Some industries have more startups and therefore more of a need for early-stage investing.
Healthcare is one of the strongest industries for early-stage investing.
Silicon Valley Bank reports that healthcare investing doubled in the first half of 2021 compared to the first half of 2020.
Another popular industry for early-stage investing in educational technology, or EdTech.
Reach Capital reports that $3.2 billion was invested in EdTech during the first half of 2021.
Direct Investing Vs. Indirect Investing
Direct or angel investing is providing early-stage investment to a startup without working with others.
It is usually done on a personal basis.
Many family members who help startups at their earliest stages would be considered direct investors.
Indirect or fund investments are usually managed by a venture capital firm and pool investors’ money to invest in a few companies.
Venture capital funds raise funds from wealthy individuals and then choose one or more startups to invest in.
- Click here to read of the Top Venture Capital Firms
- Click for how to find Foreign Venture Capital Investors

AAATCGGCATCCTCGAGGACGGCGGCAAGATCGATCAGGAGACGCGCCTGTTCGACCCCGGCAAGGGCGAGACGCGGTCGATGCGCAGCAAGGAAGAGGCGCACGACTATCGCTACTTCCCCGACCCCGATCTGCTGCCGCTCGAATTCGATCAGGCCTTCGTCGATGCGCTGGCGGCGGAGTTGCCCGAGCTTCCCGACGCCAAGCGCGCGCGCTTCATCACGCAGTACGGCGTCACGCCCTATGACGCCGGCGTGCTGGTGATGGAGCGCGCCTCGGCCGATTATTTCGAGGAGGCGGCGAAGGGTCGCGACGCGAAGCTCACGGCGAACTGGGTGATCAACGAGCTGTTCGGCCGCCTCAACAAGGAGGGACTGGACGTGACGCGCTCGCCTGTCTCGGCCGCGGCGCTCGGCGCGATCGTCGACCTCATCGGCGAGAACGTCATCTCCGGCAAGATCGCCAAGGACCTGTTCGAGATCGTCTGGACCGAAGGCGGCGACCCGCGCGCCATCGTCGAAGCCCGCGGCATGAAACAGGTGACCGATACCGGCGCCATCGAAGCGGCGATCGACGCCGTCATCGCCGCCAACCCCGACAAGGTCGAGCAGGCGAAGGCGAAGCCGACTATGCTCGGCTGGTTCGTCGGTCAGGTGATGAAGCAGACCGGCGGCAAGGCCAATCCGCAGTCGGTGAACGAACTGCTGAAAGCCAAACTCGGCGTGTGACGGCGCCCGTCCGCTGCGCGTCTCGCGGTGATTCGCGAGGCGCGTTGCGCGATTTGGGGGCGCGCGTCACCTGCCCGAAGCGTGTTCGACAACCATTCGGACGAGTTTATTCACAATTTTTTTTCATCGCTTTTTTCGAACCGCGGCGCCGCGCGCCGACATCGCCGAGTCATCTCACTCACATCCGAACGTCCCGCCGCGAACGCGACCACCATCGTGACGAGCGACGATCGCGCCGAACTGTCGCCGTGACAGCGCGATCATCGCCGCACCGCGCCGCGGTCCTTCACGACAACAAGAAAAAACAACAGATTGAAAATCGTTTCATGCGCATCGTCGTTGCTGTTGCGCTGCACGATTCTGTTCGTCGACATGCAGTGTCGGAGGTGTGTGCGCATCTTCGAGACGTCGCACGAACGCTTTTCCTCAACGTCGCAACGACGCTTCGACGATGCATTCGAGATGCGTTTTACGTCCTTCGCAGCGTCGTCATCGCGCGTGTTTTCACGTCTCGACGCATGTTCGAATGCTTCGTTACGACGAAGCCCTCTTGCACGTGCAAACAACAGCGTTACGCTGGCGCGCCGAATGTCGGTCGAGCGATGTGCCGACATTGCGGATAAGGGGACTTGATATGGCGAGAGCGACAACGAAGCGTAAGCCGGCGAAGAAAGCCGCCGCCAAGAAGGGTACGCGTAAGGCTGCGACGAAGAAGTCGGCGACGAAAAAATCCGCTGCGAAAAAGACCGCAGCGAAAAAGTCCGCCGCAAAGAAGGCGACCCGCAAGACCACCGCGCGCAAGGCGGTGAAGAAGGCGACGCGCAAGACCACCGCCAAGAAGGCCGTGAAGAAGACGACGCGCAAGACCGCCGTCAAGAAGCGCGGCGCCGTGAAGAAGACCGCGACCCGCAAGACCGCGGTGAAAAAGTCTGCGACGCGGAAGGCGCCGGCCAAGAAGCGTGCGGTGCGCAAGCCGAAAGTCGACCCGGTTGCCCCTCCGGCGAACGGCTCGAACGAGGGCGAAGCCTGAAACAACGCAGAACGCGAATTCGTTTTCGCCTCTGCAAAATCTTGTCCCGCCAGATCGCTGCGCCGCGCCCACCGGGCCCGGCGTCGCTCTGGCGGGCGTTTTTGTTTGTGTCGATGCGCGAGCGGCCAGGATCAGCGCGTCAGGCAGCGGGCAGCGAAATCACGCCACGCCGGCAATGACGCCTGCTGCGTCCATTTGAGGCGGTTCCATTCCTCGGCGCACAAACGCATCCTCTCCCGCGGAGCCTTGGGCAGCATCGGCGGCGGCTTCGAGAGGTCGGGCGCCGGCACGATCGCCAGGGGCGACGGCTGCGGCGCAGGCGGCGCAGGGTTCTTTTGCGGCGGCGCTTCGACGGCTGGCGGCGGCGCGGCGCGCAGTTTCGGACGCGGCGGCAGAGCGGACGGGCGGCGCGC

- Click here to read more about a Venture Company
- Click here to read more about Venture Financing
- Click here to read more about Pre-Seed Funding
Early Stage Investing FAQs
What Is a Startup Company?
Startups are initially small ventures focused on solving a single problem with innovation.
Everyone from students to industry leaders found startups.
In recent years, startups have grown to be the leading source of innovation, especially in technology.
Startups frequently begin with very little funding but must receive early-stage investment to succeed because they are rarely backed by a large corporation.
Although, sometimes, the early-stage investment comes from large corporations with an interest in the outcome of the startup.
What Is Early-stage Investing?
Early-stage investing usually only covers pre-seed and seed capital for startups and small businesses.
Some investors consider Series A or even Series B as an early-stage investment.
It depends on how rapidly the startup grows.
Most early-stage investors want companies that are on the verge of success but are not there yet.
This is the ideal point for early-stage investment because there are strong indicators the startup will succeed but the investor has not missed on much potential profit.
An early-stage investment is not just cash.
It is also advice, resources, and other things that contribute to the success of the company.
An early-stage investment is an investment into startups and small businesses on the cusp of success.
It can be very rewarding, but also risky.
This article provided several tips on how to increase your odds of succeeding with early-stage investment.